Check out this 1982 Atlantic Monthly article about the wonders of owning a home computer.
...many people suspect that IBM will wage a counteroffensive with a DOS of its own.His Processor Technology SOL-20 system, a computer I hadn't even heard of, had 48K of RAM and could use both upper- and lower-case letters, and cost about $4,000. The heavy-duty business machines had 64K of RAM. The weird Osborne, the first portable computer, weighed 23 pounds and had a monitor the size of a postcard. And it was a big seller.
Donna Bowman reminisced on the computers she's had a couple of Mondays ago, going back to a TRS-80. Our family got a TRS-80 Color Computer sometime around 1981 or 1982. It had a whopping 16K of RAM, and we never even graduated beyond cassettes and cartridges to a disk drive, but we did have the "Extended Color BASIC." We never got a real printer for it, though my dad did fiddle around with trying to convert an old teletype machine to a printer. Maybe it didn't do much by today's standards, but I played games more interesting than those on game machines of the time and learned how to program in BASIC, which was a lot of fun.
Sometime in junior high (Christmas 1985 or 1986) I got a Commodore 64 that was my machine until its disk drive finally conked out for good, sometime around my senior year of high school (1990-91), maybe in the summer before college. With the C64 I played a LOT of games (many of them cracked), did a lot of BBSing (local calls only), fiddled with BASIC while learning PASCAL at school, and wrote all my school papers, which I printed out on my "Near-Letter-Quality" dot-matrix printer. If I had a good old Atari joystick I'd get an emulator and play a lot of those games today, but without the joystick, it's not the same (this is the cue for me to Google "atari joystick usb").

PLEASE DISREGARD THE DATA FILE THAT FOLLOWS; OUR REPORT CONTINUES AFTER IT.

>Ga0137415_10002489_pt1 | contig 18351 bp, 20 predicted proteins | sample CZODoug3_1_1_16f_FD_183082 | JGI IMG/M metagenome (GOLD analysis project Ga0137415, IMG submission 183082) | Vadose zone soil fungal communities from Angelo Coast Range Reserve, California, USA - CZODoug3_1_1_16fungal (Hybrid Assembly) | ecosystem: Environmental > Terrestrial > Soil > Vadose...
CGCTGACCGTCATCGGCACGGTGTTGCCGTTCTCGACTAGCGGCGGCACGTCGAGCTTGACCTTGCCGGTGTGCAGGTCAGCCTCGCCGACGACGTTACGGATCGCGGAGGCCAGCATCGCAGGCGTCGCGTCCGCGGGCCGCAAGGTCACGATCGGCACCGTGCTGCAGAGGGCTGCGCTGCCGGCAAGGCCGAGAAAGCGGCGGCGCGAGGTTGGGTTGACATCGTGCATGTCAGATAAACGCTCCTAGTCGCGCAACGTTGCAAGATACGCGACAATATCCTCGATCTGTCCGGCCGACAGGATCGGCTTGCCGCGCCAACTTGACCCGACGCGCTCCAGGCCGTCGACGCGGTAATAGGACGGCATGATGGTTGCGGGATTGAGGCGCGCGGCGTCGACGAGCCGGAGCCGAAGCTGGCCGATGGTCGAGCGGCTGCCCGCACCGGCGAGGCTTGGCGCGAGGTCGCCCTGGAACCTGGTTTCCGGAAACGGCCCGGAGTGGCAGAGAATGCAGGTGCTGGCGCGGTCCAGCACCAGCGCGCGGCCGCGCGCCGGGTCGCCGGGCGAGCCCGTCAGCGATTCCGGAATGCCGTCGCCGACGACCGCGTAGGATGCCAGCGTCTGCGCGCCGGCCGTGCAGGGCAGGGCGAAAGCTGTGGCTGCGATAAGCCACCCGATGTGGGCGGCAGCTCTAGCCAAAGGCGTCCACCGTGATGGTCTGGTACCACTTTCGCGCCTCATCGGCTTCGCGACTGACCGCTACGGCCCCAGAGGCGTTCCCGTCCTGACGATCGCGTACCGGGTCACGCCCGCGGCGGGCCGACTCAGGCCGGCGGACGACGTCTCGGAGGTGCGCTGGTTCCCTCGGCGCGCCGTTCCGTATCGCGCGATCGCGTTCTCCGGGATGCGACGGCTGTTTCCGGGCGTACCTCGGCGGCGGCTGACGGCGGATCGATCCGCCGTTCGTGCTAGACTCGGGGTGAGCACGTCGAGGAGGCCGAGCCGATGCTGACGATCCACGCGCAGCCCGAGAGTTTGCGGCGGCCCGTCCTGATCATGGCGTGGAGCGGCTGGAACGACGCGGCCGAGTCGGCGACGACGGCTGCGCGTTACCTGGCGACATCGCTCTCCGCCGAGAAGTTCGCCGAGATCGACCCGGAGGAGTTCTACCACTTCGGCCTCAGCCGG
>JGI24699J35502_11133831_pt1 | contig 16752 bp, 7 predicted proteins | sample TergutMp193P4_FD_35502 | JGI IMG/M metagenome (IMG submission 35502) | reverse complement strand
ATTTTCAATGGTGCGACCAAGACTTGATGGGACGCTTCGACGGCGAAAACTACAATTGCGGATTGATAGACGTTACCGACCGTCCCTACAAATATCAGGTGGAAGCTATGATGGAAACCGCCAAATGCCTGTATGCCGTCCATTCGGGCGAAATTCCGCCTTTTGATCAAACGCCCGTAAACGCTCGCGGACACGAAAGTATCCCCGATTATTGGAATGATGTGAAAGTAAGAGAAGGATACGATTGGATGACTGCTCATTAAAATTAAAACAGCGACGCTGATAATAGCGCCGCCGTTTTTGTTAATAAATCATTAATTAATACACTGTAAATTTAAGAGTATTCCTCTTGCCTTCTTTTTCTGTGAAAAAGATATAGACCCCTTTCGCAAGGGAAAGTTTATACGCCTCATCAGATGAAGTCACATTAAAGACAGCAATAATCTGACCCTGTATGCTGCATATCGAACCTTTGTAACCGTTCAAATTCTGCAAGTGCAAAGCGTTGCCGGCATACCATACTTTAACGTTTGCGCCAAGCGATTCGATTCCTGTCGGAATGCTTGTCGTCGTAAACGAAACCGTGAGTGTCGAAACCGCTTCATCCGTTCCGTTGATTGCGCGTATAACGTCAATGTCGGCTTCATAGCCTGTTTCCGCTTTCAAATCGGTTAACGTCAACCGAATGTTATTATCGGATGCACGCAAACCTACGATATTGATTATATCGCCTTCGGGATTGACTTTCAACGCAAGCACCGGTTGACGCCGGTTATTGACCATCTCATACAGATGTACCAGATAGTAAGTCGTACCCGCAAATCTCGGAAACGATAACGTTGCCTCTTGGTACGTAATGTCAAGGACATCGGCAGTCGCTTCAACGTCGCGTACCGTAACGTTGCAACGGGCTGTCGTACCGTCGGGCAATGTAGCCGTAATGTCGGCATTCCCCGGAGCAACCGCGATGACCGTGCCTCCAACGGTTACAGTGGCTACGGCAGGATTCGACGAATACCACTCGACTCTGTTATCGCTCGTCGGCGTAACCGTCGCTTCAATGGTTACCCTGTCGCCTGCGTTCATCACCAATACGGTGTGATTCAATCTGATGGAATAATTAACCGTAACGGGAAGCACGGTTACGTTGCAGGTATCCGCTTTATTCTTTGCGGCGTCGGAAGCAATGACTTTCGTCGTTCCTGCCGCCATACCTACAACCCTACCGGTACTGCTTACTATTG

Man, I haven't done any real (i.e., non-HTML) computer programming since learning C in college. I never even got to object-oriented programming. Seems like these days there are applications like Excel (actually, I use openoffice.org) that do most of the number-manipulating I'd be programming, if I were programming. But it seems like I'd find useful things to do if I relearned a programming language or two, though. What do people use these days to program web applications like, say, Marty O'Brien's county-counting site?